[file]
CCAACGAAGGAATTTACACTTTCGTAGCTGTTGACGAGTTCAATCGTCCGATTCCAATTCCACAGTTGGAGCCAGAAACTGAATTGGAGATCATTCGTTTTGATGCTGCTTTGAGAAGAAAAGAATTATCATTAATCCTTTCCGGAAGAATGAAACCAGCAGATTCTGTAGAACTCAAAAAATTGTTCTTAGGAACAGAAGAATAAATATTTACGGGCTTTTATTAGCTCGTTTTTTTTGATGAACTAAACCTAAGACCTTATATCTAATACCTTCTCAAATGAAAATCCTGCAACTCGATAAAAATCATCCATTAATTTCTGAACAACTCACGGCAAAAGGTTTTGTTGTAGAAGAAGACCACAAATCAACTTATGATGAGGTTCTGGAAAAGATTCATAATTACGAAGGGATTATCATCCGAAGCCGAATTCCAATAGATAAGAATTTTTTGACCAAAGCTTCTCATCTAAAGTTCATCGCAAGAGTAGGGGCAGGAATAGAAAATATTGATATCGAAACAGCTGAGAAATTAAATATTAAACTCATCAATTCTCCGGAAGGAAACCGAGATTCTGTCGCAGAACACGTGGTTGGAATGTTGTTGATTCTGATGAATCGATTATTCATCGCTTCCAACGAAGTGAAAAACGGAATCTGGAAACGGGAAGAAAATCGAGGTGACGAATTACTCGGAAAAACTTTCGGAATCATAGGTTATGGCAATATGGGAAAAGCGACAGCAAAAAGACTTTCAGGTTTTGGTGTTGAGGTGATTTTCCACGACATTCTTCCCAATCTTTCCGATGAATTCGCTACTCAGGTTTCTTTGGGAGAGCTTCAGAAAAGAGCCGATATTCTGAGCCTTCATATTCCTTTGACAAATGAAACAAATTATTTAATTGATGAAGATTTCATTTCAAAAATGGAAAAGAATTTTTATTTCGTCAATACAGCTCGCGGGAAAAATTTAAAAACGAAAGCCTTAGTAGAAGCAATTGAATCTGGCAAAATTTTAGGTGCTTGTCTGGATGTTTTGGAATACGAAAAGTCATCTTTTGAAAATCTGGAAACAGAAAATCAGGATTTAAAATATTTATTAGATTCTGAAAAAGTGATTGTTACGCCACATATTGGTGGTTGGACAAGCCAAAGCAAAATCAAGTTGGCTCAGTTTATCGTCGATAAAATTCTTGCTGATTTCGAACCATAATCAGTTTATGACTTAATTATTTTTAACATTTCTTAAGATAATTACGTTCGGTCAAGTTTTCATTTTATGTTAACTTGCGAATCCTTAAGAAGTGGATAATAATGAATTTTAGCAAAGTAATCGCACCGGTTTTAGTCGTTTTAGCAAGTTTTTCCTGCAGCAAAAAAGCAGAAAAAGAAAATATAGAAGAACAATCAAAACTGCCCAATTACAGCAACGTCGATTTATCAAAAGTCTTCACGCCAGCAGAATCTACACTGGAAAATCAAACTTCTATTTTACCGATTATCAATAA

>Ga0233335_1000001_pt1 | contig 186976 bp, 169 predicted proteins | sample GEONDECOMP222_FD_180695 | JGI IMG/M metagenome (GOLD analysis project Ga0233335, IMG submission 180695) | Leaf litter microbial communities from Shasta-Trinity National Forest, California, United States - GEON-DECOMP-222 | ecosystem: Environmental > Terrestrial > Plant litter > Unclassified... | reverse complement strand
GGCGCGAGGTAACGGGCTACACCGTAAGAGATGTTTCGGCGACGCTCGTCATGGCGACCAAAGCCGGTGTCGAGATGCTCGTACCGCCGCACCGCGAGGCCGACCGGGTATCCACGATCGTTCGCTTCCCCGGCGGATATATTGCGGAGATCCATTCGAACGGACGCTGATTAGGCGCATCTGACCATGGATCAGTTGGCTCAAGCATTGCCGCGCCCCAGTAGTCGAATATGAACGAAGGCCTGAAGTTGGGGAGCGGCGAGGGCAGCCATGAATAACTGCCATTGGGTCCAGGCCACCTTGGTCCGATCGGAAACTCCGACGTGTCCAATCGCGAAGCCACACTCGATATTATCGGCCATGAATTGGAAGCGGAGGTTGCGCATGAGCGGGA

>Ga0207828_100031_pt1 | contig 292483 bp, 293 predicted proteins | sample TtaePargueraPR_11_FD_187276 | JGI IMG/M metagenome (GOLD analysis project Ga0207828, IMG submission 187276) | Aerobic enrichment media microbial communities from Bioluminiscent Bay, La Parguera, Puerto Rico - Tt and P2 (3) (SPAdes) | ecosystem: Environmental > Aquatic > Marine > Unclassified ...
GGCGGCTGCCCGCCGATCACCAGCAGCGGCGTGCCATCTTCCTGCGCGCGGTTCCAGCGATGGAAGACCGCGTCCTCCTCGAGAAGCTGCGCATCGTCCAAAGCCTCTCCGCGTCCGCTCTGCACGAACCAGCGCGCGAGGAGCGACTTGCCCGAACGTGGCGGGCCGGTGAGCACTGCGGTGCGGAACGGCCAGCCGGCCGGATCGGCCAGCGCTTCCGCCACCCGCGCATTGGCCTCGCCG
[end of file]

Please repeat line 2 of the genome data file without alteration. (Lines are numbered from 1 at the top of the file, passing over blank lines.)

>Ga0233335_1000001_pt1 | contig 186976 bp, 169 predicted proteins | sample GEONDECOMP222_FD_180695 | JGI IMG/M metagenome (GOLD analysis project Ga0233335, IMG submission 180695) | Leaf litter microbial communities from Shasta-Trinity National Forest, California, United States - GEON-DECOMP-222 | ecosystem: Environmental > Terrestrial > Plant litter > Unclassified... | reverse complement strand